Out of School/ Summer Activities Mentoring Tutoring Counselling/ Therapy Educational visits Clinic/ Provider-based Service/ Vocational learning Parenting Other
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Outcomes
Educational/ Cognitive Social/ Emotional Life Skills Physical Health Behaviour Problems Reproductive Citizenship Mental Health
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The sort of activities that refugee children have been doing during the period of the project

All homework activities were related to work that children are doing at school. However, all homework assignments were not always written work. For young children it was largely:

  • Reading with parents or volunteers
  • Informal games to practice mathematical skills

For older children, homework included:

  • Reading
  • Preparing a presentation to the class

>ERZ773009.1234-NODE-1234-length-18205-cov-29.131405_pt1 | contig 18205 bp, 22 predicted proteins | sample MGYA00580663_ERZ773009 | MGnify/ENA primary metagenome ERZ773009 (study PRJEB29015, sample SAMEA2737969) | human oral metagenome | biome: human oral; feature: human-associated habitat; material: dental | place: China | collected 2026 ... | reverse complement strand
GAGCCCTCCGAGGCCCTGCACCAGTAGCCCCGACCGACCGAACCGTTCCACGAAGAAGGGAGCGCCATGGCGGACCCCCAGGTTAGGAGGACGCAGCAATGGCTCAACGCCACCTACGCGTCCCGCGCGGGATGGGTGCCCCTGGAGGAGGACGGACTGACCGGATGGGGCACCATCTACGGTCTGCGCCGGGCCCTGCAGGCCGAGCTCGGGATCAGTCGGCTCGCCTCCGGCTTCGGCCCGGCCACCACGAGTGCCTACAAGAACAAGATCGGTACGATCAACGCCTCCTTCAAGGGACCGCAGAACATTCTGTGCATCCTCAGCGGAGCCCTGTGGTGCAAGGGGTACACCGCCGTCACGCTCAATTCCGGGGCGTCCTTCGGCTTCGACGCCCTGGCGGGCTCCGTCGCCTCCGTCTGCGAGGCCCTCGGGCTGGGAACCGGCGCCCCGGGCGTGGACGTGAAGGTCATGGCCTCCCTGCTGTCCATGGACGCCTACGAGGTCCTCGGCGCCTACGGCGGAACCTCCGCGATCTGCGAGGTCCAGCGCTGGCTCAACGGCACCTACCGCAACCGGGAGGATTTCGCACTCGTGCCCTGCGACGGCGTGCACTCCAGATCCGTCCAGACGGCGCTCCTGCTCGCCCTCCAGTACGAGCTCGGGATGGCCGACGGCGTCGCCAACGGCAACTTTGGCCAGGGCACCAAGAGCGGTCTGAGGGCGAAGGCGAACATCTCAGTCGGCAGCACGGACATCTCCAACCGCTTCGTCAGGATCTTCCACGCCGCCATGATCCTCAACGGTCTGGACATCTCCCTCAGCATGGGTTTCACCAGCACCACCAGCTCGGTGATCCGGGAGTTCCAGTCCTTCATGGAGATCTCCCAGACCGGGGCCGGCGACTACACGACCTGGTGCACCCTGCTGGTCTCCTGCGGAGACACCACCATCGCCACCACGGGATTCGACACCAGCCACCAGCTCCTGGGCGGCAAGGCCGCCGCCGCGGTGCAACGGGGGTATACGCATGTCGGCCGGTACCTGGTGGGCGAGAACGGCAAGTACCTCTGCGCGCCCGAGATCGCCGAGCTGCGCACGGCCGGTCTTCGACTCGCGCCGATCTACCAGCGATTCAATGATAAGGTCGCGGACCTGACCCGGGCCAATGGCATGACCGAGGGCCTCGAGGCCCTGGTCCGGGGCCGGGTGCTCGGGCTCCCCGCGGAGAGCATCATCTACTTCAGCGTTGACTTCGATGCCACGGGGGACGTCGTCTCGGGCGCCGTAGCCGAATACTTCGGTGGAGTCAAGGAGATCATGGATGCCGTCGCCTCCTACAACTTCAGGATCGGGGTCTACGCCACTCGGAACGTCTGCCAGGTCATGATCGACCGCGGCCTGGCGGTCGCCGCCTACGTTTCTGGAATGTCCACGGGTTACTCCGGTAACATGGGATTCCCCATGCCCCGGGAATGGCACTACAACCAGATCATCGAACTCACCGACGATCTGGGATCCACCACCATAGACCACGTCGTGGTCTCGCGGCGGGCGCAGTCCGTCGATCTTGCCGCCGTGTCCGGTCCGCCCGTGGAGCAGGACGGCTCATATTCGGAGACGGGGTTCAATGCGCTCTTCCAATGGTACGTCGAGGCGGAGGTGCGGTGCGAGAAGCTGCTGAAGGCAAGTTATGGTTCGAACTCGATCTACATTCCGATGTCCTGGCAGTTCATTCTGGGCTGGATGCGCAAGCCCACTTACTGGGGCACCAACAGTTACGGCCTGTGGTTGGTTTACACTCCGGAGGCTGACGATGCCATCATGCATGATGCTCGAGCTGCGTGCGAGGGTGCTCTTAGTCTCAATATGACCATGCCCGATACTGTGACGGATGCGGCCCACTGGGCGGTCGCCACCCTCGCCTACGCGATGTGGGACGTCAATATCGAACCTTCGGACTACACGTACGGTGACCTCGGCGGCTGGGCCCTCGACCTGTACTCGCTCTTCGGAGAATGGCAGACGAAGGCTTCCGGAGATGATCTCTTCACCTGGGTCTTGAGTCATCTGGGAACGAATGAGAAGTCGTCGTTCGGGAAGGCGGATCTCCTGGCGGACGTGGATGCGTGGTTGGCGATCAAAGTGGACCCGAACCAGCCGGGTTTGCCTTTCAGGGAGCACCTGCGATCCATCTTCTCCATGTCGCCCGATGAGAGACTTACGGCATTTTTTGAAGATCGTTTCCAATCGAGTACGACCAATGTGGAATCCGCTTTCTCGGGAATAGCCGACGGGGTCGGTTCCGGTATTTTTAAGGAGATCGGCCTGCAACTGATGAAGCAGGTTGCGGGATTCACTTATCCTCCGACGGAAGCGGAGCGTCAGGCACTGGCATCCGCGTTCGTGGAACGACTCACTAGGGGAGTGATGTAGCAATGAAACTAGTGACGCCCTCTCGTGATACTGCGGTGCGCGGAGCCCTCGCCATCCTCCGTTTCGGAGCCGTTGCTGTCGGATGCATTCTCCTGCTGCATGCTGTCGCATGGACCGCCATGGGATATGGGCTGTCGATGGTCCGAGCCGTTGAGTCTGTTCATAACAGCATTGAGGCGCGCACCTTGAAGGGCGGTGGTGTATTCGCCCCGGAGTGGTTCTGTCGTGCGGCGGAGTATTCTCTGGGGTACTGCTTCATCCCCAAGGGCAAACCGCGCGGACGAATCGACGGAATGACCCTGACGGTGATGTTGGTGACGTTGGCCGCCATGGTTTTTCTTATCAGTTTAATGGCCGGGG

• Finding out information
  • Making something
  • Trying out a simple scientific experiment
  • Understanding the English culture

At the end of the grant period children who continue to attend the club have asked Care Link Management Committee to expand the existing programme by covering more subject content, that is to say allow time for researching information on internet and encourage independent study skills and reflection.

In response to this new need, Care Link has come up with the idea of providing facilities for internet access which could enable children to use on Saturdays when local libraries are closed or any day during the week when libraries are highly in use. We now have a space for 6 computers to be broad banded in our office environment and we are exploring ways to raise fund to acquire 6 computers.

We hope this scheme will continue for more years and we are optimistic that such a setting will offer sessions for parents to understand the ways in which their children learn, and in particular, extend the understanding of learning through play activities. Such scheme to our understanding will help develop positive attitudes to learning and social skills.